Last week, we arrived at the traditional Survivor dilemma where the “weaker” players team up to vote out the “best” players. But if the “best” players are voted out, aren’t the “weaker” players really the best players? Jeremy and Josh before him both seemed like they had an idea of how to play the game, and it didn’t hurt that they were nice guys who came off well in interview by talking about strategy and not taking things personally. In Jeremy’s defense, he probably realized that he would be targeted at some stage, but believed that Episode 9 would have been too early to pull the trigger. Poor Jeremy – that’s when they get you!
Survivor: San Juan Del Sur Power Rankings
By Ben Willoughby
November 26, 2014
Anyway, votes to get rid of obvious potential victors have been part of the game since the first season, when a bunch of misfit no-hopers – Sue, Kelly, Rudy and Richard Hatch – formed an alliance to vote out the perceived natural leaders. It’s a rare season – like Yul in the Cook Islands or Kim in One World – where there’s a coronation of the obvious candidate at the final Tribal Council. And those seasons were boring.
The big question for me – which we will see unfold in coming weeks – is whether getting rid of Jeremy was the right move or a strategic error. It’s part of Survivor that all alliances eventually have to eat themselves, but you really have to pick the right moment. Personally, I think Jon, Missy, etc. should have listened to their inner Wilson Phillips, and held on for one more day.
Here are the power rankings for this week:
I completely understand that this seems a bizarre choice for #1, because at first glance no remaining player lost more at the last Tribal Council than Natalie, who is now alone with no alliances. When Probst asked what has to happen for Natalie at this Tribal Council, Natalie’s response was something like “my alliance has to stick to the plan and its long-term goals.” Post-Tribal Council comment from Natalie: “What the f---, Missy?!”
But Jeremy’s ouster actually puts Natalie in a great position. She doesn’t have any remaining alliances in the game, and the other players are very cleanly divided four against four. No one trusts Missy and Baylor, and Jon and Jaclyn have burned their trustworthiness with everyone else, so there’s no obvious flip to their side. Both alliances need Natalie’s vote to stay in the game. It’s nice to be needed.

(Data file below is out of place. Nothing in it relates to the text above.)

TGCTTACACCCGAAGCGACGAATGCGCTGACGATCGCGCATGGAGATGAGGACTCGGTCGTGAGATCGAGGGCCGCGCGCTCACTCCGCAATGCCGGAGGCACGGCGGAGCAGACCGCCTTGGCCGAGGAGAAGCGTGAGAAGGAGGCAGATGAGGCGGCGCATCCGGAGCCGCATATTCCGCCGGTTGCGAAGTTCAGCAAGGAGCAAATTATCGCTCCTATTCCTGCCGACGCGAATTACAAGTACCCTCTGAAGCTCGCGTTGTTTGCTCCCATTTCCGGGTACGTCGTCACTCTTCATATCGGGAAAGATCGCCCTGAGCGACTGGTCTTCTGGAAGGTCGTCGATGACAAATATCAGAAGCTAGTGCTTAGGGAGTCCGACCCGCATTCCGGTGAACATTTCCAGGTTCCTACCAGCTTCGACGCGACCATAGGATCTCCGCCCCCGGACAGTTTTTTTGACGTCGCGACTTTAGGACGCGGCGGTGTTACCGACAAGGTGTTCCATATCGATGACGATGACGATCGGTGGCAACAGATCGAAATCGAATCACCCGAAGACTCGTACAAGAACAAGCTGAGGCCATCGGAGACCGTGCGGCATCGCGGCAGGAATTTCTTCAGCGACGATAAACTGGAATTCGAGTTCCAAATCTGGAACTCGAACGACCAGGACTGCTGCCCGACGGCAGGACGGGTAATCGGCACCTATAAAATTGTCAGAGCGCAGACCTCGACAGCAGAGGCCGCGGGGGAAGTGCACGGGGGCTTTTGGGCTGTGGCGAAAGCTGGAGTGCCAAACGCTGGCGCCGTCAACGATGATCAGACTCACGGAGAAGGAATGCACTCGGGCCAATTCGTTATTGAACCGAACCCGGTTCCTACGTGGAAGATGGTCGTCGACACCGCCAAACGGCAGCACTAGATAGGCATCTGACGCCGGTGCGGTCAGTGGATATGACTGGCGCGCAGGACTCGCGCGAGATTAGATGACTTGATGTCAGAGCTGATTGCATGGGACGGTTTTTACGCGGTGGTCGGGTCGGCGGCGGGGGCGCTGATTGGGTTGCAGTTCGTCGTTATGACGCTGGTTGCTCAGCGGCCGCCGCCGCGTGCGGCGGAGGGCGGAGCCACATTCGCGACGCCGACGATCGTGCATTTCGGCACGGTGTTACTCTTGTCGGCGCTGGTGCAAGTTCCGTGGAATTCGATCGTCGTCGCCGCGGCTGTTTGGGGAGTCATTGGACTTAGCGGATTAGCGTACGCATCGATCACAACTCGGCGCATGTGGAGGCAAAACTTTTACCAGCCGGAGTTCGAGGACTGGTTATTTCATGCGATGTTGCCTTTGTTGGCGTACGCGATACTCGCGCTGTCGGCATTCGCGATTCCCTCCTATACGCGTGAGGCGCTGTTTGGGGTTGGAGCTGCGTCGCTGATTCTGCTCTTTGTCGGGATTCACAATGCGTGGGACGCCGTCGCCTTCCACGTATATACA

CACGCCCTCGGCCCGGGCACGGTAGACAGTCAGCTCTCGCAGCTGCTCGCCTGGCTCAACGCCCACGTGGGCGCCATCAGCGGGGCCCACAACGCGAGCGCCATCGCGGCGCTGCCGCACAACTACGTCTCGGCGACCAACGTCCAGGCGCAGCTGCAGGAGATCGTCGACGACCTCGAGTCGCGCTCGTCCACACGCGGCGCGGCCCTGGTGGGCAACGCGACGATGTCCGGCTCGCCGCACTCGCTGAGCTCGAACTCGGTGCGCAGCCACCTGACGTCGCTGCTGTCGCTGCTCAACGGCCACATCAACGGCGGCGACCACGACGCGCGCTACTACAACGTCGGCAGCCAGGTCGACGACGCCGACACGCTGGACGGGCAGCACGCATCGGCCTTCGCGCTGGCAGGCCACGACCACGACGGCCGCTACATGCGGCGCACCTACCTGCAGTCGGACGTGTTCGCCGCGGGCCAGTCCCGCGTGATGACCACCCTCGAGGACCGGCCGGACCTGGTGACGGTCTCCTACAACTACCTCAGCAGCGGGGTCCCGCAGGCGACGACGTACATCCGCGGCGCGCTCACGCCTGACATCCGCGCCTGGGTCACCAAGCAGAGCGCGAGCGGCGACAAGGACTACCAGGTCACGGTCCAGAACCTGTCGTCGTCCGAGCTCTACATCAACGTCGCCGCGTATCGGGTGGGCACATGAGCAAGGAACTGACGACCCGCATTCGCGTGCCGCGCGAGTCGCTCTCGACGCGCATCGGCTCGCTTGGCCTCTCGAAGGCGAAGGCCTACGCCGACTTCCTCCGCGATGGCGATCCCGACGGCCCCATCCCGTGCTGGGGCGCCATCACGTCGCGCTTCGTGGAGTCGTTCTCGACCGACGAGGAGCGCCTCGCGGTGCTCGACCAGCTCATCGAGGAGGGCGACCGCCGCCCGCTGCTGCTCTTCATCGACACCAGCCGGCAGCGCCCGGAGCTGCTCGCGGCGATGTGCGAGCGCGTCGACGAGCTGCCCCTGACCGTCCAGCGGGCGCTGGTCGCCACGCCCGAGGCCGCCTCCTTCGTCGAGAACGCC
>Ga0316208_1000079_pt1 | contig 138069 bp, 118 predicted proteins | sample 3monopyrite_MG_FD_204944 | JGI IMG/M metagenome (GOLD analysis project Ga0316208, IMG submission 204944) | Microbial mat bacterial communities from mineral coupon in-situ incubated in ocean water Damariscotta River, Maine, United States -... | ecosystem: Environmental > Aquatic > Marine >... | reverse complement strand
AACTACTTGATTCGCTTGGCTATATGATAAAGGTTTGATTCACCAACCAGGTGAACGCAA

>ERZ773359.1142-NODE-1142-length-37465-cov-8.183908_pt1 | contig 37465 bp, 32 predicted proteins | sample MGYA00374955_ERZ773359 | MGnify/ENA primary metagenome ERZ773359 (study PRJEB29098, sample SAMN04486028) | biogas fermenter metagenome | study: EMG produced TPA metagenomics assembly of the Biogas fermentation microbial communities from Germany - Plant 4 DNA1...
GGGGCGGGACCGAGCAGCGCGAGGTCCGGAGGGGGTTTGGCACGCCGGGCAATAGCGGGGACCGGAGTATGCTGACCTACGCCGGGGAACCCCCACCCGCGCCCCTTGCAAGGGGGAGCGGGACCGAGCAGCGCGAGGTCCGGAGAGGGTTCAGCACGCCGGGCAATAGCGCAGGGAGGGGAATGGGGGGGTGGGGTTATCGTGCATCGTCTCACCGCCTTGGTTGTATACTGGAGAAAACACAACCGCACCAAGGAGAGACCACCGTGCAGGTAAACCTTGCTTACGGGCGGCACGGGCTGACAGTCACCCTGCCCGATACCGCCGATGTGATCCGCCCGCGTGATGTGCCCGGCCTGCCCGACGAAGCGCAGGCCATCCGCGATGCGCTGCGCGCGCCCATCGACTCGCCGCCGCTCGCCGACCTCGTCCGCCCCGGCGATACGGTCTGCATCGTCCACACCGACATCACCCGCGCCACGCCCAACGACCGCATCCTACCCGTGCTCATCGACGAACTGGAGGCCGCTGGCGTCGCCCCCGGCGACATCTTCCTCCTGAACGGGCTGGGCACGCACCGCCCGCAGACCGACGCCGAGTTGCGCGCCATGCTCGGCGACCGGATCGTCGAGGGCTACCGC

Missy orchestrated the Jeremy blindside. Jon was the one who came to her, but Missy had to have been thinking about how to get rid of Jeremy to increase her own chances in the game, so when she saw the opportunity she took it. It was a well-executed blindside as well – she knew that four votes would be all they would need and therefore no one outside that group of four needed to know anything.
It will be interesting to see how much blowback she gets, because the preview editing suggests that everyone is mad at Jon. Season 1 is obviously on my mind, because if you divide the remaining players into rats and snakes, Missy is obviously a snake and everyone knows that she is a snake. But as a snake, everyone accepts her for what she is, while the players perceived as rats are despised and shunned.
This may be what she’s planning to say at the final Tribal Council, but it doesn’t help her chances of getting there. Frankly, if the others don’t pull it together and target her at the next vote, they are dumber than a bag of leaves.
Jon actually did some independent thinking about Jeremy and the hidden immunity idol. Of course, this independent thinking happened about 24 hours after he really needed it. His immediate response was to go panicking to Missy to get rid of Jeremy as soon as possible.
Personally, I think Jon would have been better placed to keep his alliance intact, rather than fracture it before the numbers are solidified. Instead of being in a dominant alliance, he’s a tarnished golden boy that no one trusts. Maybe in about 24 hours he’ll realize that he made the wrong move.
Jaclyn took a back seat to events this week. No wonder the outcome was a broken alliance and a weaker position.
Reed was desperate enough to go rogue last week, and it paid off. Even though I think Reed is a bit of a dope, I do admire his relentless confidence in himself. His belief that he can shake up the game – whether by rummaging through others’ possessions or speaking up at Tribal Council – means that the game does get shaken up every now and then.
Also, I really want to know what he meant when he said the “manipulate objects with your feet” immunity challenge was custom-made for him. Oh wait, no I don’t.
Plenty of great Keith moments last week. Thinking that Wes saying “I don’t want to be hashtag-blindsided” was a “subtle hint” that Wes did not want to be blind-sided. Feeling the need to keep his “here is what you do with your hidden immunity idol” instructions. Revealing that he does not talk with any of the women on the tribe except Missy. None of these things are hallmarks of someone good at the game.
Poor Baylor, forbidden by Probst – who called her a “young un” – to have even a sip of champagne at the reward challenge even though the drinking age in Nicaragua is 18. But at least she got an individual immunity win, a result I don’t think any of us saw coming.
Wes has a lot in common with his father, but without the benefit of years of experience.
Alec was also invisible last episode, which only means he must not have done anything especially bone-headed. That probably means he is due.
Those are the power rankings for this week. Tune in tonight to see if everyone really does hate Jon, and then come back tomorrow for David and Kim’s recap, where everyone really does hate Missy and Baylor.